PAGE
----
The future of teachers assessing grades in the future


The government is preparing for future pandemics – how can technology help streamline the process for teachers awarding grades?

If there was one word that sums up what caused so many problems during the pandemic, it would be ‘preparation’, or lack thereof. Education is one of the areas of society that suffered the most from this, as there weren’t any contingency plans in place ready for a future pandemic or anything that would cause significant disruption to children’s learning.


Coronavirus is still a part of life, and there is still catching up to do with regard to the lost years of academic development of students, with terms such as leveling up and bouncing back now being used. But schools and colleges are now operating this year as was previously normal. Exams are set to return to pre-pandemic conditions in 2023 after this summer’s exams were adjusted to help students whose education was still being disrupted.

However, the government is wisely keen to ensure that there is a strong backstop option ready to go should the worst happen again this year and beyond. The Teacher Assessed Grades (TAG) system swiftly created in 2020 and 2021 had some results, but the significant drop experienced in this year’s results raised questions about the robustness of the previous two years, and call into question the almost intuitive assessment system that is majorly dependent on teachers.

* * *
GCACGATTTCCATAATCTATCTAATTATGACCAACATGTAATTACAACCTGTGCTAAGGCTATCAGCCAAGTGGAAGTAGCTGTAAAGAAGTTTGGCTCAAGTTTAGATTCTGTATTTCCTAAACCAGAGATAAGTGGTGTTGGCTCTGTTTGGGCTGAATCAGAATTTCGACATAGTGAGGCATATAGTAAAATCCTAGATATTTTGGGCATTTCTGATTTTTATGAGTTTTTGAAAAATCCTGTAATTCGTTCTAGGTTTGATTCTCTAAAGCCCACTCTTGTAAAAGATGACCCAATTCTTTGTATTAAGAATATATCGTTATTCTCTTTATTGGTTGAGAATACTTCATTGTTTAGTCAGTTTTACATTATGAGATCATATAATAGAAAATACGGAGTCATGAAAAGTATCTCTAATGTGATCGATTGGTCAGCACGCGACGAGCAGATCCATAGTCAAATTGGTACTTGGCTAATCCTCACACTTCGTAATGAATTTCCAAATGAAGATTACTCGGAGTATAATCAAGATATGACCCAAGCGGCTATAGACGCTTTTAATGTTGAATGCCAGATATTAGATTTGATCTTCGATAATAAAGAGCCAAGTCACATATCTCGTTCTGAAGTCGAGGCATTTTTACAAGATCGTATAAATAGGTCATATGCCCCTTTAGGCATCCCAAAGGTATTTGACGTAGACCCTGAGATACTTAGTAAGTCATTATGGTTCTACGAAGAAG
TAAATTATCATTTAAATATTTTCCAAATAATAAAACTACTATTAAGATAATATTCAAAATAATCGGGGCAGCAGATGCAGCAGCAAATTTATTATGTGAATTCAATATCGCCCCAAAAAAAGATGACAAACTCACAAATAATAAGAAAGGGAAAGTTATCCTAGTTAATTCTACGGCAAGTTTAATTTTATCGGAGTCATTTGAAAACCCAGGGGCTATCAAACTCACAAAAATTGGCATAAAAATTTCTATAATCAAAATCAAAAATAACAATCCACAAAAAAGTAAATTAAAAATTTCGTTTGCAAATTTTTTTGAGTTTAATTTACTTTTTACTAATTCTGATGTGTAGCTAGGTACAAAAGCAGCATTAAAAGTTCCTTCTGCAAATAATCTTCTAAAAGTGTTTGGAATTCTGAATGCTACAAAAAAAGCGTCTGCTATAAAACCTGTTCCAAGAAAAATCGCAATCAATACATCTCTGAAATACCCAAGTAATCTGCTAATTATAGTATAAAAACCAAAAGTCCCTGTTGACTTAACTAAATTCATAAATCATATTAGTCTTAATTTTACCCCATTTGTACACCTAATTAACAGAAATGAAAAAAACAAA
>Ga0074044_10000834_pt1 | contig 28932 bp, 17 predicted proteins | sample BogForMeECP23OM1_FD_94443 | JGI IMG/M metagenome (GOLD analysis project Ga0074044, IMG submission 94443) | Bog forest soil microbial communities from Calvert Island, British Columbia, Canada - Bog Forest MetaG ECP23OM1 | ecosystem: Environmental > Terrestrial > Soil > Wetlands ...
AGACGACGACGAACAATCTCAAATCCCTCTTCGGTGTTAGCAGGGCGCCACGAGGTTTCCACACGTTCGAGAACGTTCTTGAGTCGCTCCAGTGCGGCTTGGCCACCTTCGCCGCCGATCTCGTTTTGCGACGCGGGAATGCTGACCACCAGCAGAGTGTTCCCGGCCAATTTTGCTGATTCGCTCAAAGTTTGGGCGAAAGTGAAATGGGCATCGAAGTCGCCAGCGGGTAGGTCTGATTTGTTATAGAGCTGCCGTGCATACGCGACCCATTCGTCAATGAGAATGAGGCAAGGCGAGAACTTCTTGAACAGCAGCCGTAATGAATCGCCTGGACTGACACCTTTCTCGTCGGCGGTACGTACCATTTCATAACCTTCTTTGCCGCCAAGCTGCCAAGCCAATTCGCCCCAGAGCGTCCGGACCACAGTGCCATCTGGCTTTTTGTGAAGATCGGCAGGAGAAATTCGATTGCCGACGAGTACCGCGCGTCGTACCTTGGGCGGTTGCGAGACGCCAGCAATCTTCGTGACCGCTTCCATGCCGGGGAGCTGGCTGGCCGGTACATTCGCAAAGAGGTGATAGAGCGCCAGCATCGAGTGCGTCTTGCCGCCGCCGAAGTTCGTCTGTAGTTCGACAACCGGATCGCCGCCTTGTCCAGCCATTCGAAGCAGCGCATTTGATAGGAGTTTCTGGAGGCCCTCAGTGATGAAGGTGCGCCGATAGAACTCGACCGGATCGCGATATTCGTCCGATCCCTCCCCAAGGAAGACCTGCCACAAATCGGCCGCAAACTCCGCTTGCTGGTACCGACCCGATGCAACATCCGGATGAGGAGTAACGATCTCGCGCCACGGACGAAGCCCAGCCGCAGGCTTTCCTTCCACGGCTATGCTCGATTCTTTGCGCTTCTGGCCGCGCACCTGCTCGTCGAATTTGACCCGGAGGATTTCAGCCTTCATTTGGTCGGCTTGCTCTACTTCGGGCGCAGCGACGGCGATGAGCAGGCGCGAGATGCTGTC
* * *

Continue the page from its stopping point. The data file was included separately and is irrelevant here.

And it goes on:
So, the government opened a consultation period offering all interested parties the opportunity to express their view about the most effective way of providing an alternative, robust process if exams are not possible.

What has the government proposed?

While all views are welcomed, the government does not want to add forms of assessment in addition to mock exams, and will likely, once again, rely on teachers finding ways to gather evidence on each student to help form a reliable basis on which to award grades. The consultation period will focus mostly on how this will be best achieved.

The idea of extra teacher marking and assessment at a time when stress levels among teachers are rising ever higher sounds, at best, imperfect. A Scottish Qualifications Authority (SQA) teacher study found only 4% of respondents said that their workload in 2021 was ‘about the same’ as usual, while 81% said that their workload was ‘much higher’. More than one respondent said they considered quitting teaching as a result.

The teachers cannot do it on their own. So what can be done to help them with the process of gathering the kind of evidence required to judge students?


How can technology help

Imagine teachers having a tool that they can use to easily check their students understanding of the subject they are learning about in any lesson. By giving teachers a platform to create simple, interactive tests to determine who is understanding what is being taught, they and the students are getting feedback in real-time. Furthermore, this tool gives teachers an easy way to collect reliable data on how a student is performing.

This is what E-spaces is achieving with its app. The aim is to free up time for teachers by automating administrative tasks that cause unnecessary stress, allowing them to direct more energy toward helping students who are falling behind. Schools are already signing up to try our beta version; find out how your school can also be one of the first to try it by filling in our ‘contact us’ form.

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